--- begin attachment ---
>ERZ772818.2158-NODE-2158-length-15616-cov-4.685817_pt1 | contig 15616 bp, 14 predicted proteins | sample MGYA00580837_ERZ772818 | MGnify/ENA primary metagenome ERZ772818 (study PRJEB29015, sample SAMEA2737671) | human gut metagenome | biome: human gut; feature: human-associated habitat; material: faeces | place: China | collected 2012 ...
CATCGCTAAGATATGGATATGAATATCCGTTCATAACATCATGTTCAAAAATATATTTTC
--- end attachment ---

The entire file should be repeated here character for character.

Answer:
>ERZ772818.2158-NODE-2158-length-15616-cov-4.685817_pt1 | contig 15616 bp, 14 predicted proteins | sample MGYA00580837_ERZ772818 | MGnify/ENA primary metagenome ERZ772818 (study PRJEB29015, sample SAMEA2737671) | human gut metagenome | biome: human gut; feature: human-associated habitat; material: faeces | place: China | collected 2012 ...
CATCGCTAAGATATGGATATGAATATCCGTTCATAACATCATGTTCAAAAATATATTTTC